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Fri 1 Jun 2018 12:28 AM

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Aircraft of the future may have no windows, says Emirates' Tim Clark

Emirates chairman also says he doesn't see 'supersonic A380' being developed

Aircraft of the future may have no windows, says Emirates' Tim Clark

Emirates airline chairman Sir Tim Clark has suggested that aircraft in the not too distant future could have no windows.

Widely regard in the aviation industry as being one of the most astute and strategic thinkers, Clark said the removal of windows, coupled with using the latest technologies, could reduce the weight of the aircraft by 50 percent, increase speed and ultimately cut costs.

He added that he doesn’t think the recent revival of developing supersonic air travel would extend to larger, commercial aircraft.

“The [Boeing] 787s and [Airbus] A350s were game changers in terms of building materials that were chosen,” said Clark, speaking on the airline’s podcast series Emirates World.

“In my view, things are going to have to change again. We would like to see the aircraft flying faster – I’m not talking supersonic. There is a move to introduce supersonic corporate jets – that may happen; it depends on the propulsion, and it depends on fuel, etcetera.

“Will we have an A380 at supersonic speeds in the next 20 years? No I don’t think so.”

Windowless aircraft

Clark said the windowless aircraft would have the same appearance and brightness inside the cabin, and actually give passengers a better view of the outside using the using the 'virtual window' that was unveiled in Emirates’ new First Class Private Suite on board its newest Boeing 777-300ER aircraft.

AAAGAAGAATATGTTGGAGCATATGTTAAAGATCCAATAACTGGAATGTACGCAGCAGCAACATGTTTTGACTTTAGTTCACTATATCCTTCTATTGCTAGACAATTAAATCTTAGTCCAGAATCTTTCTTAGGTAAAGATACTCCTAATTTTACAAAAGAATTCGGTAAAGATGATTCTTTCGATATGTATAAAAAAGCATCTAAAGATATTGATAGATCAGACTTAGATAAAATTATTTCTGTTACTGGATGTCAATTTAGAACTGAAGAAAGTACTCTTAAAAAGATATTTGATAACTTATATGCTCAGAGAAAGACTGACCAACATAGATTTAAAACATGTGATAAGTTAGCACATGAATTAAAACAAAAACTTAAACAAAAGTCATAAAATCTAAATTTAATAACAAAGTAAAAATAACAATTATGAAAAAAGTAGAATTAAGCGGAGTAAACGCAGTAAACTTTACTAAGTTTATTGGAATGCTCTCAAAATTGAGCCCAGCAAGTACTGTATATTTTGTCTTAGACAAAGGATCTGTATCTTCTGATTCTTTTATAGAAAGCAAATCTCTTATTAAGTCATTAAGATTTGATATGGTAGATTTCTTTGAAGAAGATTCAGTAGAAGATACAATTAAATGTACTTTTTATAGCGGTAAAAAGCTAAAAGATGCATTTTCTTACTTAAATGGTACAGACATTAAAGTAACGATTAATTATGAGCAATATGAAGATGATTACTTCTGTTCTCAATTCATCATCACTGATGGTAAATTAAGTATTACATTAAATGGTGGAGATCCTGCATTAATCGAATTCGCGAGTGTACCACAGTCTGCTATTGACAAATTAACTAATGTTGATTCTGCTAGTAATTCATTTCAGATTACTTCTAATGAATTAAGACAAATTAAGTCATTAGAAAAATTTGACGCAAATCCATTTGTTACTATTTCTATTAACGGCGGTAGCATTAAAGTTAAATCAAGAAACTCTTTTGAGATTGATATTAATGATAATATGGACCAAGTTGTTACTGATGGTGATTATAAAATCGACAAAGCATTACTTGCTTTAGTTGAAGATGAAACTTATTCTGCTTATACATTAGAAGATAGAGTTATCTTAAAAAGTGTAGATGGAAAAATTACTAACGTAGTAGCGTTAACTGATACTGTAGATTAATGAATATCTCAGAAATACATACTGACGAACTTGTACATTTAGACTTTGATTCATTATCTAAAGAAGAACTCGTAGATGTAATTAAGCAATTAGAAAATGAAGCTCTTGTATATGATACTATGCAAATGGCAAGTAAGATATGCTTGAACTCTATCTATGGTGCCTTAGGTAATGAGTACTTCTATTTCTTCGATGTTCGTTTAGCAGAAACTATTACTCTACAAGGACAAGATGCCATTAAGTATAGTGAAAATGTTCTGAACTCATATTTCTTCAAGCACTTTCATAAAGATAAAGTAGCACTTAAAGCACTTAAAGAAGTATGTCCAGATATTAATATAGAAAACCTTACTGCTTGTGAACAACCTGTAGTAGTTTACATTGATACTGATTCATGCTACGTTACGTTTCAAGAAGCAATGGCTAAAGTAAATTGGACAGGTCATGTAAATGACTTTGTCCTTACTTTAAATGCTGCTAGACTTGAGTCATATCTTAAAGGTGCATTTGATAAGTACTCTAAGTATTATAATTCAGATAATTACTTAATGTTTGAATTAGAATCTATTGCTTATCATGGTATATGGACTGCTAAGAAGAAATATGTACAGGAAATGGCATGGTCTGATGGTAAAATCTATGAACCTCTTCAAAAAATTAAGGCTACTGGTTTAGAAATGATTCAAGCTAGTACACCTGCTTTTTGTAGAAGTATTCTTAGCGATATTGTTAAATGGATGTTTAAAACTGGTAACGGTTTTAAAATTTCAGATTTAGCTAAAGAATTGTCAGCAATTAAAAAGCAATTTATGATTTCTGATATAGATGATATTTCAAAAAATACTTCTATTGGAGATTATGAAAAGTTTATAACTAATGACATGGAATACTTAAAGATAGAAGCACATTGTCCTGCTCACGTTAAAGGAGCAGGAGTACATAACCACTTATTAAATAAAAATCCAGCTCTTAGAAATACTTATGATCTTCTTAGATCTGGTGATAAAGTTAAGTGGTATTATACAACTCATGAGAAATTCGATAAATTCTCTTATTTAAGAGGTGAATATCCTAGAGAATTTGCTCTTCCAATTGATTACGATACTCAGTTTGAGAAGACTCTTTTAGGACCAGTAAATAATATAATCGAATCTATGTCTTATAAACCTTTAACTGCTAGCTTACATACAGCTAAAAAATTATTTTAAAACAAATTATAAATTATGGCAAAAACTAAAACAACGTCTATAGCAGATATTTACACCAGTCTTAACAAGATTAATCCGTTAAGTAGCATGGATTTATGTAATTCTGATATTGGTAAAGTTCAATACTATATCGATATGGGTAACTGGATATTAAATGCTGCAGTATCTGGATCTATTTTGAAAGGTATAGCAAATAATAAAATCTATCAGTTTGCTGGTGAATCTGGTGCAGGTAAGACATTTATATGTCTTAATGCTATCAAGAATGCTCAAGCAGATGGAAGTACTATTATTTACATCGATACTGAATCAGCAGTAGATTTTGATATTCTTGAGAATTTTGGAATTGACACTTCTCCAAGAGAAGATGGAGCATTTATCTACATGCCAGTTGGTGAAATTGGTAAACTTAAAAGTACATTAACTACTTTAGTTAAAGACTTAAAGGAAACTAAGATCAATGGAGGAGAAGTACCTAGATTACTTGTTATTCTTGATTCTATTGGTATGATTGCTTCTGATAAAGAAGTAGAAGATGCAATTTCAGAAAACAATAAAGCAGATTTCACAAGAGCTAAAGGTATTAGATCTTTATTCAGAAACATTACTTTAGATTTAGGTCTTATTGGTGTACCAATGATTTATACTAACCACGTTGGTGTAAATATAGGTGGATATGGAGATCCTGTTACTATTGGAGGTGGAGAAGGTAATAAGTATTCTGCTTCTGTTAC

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“On the outside, there may appear to be no windows, but on the inside there will be a full display of windows. And we will use fibre optic camera technology to beam in the images from the outside into those windows, as we have done in the first class seats,” Clark explained.

“In fact these images are such high definition, with a very high pixel count, they are better than with the naked eye.”

By removing the windows, Clark said manufacturers could build one complete fuselage (body) without having to reinforce it for windows.

“If you’ve got a composite fuselage which is produced in one drum, so to speak, with no windows, the aircraft is automatically much lighter,” Clark said.

“The wings are already lighter because they’re composite. So that mean that you need less propulsion to get the job done, which means less fuel burn, less environmental concerns. And hopefully the aircraft at Mach .92 instead of .83, .84, which gives you a speed that will cut down the city pair mission times.”

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